USA: Excessive and lethal force? Amnesty International's concerns about deaths and ill-treatment involving police use of Tasers

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November 29, 2004

USA: Excessive and lethal force? Amnesty International's concerns about deaths and ill-treatment involving police use of Tasers

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According to the literature, the new generation Tasers are designed "…to incapacitate dangerous, combative, or high risk subjects that may be impervious to other less-lethal means, regardless of pain tolerance, drug use, or body size". They have been described as "the only less-lethal weapon that can stop a truly focused, aggressive subject" and as "specifically designed to stop even elite, aggressive, focused combatants".(9)

In meetings with Amnesty International, Taser International has stressed that, unlike earlier models, the M26 and X26 Tasers are not designed to stop a target through infliction of pain but work by causing instant immobilization through muscle contraction. According to the company they are one of the few non-lethal weapons effective in causing incapacitation without physiological injury. They have pointed out that any pain involved is transient, with no after-effects. However, officers subjected to even a fraction of the normal Taser discharge during training have reported feeling acute pain:

"Bjornstad, who was jolted for 1.5 seconds as part of his training, said all of his muscles contracted and the shock was like a finger in a light socket many times over. "Anyone who has experienced it will remember it forever …You don't want to do this. It's very uncomfortable ... and that's an understatement." (The Olympian, 14 October 2002)

"It's like getting punched 100 times in a row, but once it's off, you are back to normal again." (The Olympian 2 March 2002)F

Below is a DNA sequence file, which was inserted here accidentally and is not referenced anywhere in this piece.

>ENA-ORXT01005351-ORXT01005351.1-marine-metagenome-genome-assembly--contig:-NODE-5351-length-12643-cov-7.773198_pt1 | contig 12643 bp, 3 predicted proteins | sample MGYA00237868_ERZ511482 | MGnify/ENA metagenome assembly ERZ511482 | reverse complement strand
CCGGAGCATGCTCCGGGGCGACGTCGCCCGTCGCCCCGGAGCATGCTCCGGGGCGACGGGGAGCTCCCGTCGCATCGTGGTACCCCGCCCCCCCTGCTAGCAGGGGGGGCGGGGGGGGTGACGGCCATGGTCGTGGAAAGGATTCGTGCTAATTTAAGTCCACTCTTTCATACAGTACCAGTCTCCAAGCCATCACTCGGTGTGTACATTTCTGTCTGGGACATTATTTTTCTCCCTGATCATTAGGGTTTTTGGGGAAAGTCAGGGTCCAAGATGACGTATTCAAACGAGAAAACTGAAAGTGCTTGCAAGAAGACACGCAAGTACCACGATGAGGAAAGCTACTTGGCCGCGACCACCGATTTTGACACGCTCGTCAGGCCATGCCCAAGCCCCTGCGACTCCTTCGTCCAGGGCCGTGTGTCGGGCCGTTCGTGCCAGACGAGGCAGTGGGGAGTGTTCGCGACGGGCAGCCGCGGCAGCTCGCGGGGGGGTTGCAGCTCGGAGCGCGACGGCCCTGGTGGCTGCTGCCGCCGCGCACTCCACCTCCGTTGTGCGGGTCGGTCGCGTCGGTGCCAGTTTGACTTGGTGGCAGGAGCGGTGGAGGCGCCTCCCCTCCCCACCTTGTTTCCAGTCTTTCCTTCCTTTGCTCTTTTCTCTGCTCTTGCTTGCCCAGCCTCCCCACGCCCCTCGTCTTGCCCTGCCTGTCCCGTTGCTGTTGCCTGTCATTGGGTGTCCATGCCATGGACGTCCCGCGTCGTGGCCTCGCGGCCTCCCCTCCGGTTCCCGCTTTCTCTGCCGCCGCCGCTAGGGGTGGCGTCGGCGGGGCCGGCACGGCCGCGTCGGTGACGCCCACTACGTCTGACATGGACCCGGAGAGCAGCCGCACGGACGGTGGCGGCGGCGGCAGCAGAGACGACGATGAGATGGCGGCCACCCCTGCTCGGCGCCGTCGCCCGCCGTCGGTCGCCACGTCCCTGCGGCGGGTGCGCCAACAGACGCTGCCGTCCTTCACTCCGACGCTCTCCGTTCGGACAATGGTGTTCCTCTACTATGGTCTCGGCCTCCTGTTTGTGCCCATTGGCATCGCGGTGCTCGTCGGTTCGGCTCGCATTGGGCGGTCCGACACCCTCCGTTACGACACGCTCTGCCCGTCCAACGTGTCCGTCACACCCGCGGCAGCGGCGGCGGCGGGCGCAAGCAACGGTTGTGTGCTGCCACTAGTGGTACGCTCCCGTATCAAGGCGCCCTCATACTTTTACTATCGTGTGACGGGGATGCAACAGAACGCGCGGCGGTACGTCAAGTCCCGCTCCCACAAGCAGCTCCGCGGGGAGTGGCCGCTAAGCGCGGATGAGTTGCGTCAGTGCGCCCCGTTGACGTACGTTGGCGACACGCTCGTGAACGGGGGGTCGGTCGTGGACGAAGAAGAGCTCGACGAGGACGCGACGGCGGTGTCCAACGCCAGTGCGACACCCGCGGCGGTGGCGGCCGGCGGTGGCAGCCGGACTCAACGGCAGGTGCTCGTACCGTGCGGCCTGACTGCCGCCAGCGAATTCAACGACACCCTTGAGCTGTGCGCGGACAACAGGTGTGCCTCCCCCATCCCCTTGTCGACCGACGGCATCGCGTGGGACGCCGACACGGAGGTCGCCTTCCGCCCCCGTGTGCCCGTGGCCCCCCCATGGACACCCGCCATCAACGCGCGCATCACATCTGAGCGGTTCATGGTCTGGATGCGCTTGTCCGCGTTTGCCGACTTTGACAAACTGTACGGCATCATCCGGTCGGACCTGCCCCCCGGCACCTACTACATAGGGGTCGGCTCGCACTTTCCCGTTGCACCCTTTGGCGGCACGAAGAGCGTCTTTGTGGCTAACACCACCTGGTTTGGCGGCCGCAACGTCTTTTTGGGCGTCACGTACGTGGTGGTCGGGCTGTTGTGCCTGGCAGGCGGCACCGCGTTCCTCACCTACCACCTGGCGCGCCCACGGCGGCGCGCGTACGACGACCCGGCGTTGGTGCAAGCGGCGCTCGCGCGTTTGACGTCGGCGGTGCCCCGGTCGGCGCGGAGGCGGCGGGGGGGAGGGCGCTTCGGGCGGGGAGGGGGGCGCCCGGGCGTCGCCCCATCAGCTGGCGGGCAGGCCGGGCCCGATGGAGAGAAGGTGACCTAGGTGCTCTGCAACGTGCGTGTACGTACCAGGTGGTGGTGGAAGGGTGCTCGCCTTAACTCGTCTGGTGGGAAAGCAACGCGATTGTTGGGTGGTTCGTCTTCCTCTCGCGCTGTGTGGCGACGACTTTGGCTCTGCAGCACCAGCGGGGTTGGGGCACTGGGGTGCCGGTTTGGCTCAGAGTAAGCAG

"It felt terrible." "It hurts. I'm going to think twice before I use this on anyone." (two officers quoted in the Mobile Register 8 April 2002).

"It is the most profound pain I have ever felt. You get total compliance because they don't want that pain again." (firearms consultant, quoted in The Associated Press 12 August 2003)

"They call it the longest five seconds of their life … it's extreme pain, there's no question about it. No one would want to get hit by it a second time." (County Sheriff, quoted in The Kalazazoo Gazette, Michigan, 7 March 2004)

Officers were initially exposed during training to only a fraction of the normal Taser discharge of five seconds, yet still testified to experiencing considerable pain. Amnesty International understands that it is now recommended that officers are subjected to a five-second shock, although at least one department no longer allows officers to be tasered at all during training, following complaints from officers.(10) While the pain is short-lived, this would not necessarily apply in the case of someone subjected to repeated or prolonged jolts of the Taser darts or stun gun (see below). Amnesty International has been told by an expert who has experienced shocks from both models that the X26 model is even more painful than the M26.

Unlike the dart-firing probes, the touch stun function only acts on a small part of the body, and causes pain and debilitation rather than total incapacitation. A Taser International training manual states that "If only the stun mode is used, the M26 becomes a pain compliance technique…"(11) The advice given in the manual for "stun mode areas" is to "aggressively drive M26 into:

  • Carotid/brachial stun area(12)
  • Groin
  • Common Peronial(13)."

Although, as stated above, the M26 and X26 Tasers are programmed to set off an automatic five-second electrical charge, this happens if an officer pulls the trigger and releases it. The electrical charge can be prolonged beyond five seconds if the officer keeps his finger depressed on the trigger. A Taser International training manual states that "holding the trigger continuously beyond the 5 second cycle will continue the electrical cycle until the trigger is released". The following testimony was given by a police training officer at an inquest into the death of William Lomax, who had a Taser in stun gun mode applied repeatedly to his neck in jolts lasting up to eight seconds each: